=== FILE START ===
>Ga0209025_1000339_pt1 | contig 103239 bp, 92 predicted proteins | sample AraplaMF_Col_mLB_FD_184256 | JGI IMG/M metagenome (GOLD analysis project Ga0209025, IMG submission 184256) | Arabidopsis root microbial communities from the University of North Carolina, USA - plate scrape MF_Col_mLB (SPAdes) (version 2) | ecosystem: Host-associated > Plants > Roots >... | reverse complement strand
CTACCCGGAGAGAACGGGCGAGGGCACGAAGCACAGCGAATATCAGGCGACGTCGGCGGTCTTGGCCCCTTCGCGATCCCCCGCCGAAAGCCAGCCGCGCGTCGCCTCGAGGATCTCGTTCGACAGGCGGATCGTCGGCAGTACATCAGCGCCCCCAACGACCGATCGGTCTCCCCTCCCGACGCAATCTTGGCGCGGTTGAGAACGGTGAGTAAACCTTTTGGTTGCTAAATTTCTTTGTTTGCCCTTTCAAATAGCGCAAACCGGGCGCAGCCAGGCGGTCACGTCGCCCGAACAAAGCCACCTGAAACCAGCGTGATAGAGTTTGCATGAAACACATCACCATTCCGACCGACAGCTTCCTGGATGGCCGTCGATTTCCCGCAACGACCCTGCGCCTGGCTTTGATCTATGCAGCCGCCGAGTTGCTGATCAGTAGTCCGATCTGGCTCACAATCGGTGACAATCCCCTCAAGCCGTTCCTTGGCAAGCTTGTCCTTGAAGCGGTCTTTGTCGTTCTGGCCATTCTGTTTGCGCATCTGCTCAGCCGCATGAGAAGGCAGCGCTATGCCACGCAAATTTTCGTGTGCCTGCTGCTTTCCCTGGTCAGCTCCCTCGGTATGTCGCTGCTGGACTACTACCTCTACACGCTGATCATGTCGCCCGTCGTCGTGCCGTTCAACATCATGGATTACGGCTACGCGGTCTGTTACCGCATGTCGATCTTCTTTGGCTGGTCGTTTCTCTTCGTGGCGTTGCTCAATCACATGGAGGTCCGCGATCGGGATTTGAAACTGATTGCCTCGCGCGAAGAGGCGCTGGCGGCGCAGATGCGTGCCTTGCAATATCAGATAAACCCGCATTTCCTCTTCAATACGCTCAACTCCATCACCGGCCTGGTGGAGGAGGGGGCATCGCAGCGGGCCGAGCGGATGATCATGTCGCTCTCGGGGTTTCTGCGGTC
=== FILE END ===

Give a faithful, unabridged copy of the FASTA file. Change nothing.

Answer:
>Ga0209025_1000339_pt1 | contig 103239 bp, 92 predicted proteins | sample AraplaMF_Col_mLB_FD_184256 | JGI IMG/M metagenome (GOLD analysis project Ga0209025, IMG submission 184256) | Arabidopsis root microbial communities from the University of North Carolina, USA - plate scrape MF_Col_mLB (SPAdes) (version 2) | ecosystem: Host-associated > Plants > Roots >... | reverse complement strand
CTACCCGGAGAGAACGGGCGAGGGCACGAAGCACAGCGAATATCAGGCGACGTCGGCGGTCTTGGCCCCTTCGCGATCCCCCGCCGAAAGCCAGCCGCGCGTCGCCTCGAGGATCTCGTTCGACAGGCGGATCGTCGGCAGTACATCAGCGCCCCCAACGACCGATCGGTCTCCCCTCCCGACGCAATCTTGGCGCGGTTGAGAACGGTGAGTAAACCTTTTGGTTGCTAAATTTCTTTGTTTGCCCTTTCAAATAGCGCAAACCGGGCGCAGCCAGGCGGTCACGTCGCCCGAACAAAGCCACCTGAAACCAGCGTGATAGAGTTTGCATGAAACACATCACCATTCCGACCGACAGCTTCCTGGATGGCCGTCGATTTCCCGCAACGACCCTGCGCCTGGCTTTGATCTATGCAGCCGCCGAGTTGCTGATCAGTAGTCCGATCTGGCTCACAATCGGTGACAATCCCCTCAAGCCGTTCCTTGGCAAGCTTGTCCTTGAAGCGGTCTTTGTCGTTCTGGCCATTCTGTTTGCGCATCTGCTCAGCCGCATGAGAAGGCAGCGCTATGCCACGCAAATTTTCGTGTGCCTGCTGCTTTCCCTGGTCAGCTCCCTCGGTATGTCGCTGCTGGACTACTACCTCTACACGCTGATCATGTCGCCCGTCGTCGTGCCGTTCAACATCATGGATTACGGCTACGCGGTCTGTTACCGCATGTCGATCTTCTTTGGCTGGTCGTTTCTCTTCGTGGCGTTGCTCAATCACATGGAGGTCCGCGATCGGGATTTGAAACTGATTGCCTCGCGCGAAGAGGCGCTGGCGGCGCAGATGCGTGCCTTGCAATATCAGATAAACCCGCATTTCCTCTTCAATACGCTCAACTCCATCACCGGCCTGGTGGAGGAGGGGGCATCGCAGCGGGCCGAGCGGATGATCATGTCGCTCTCGGGGTTTCTGCGGTC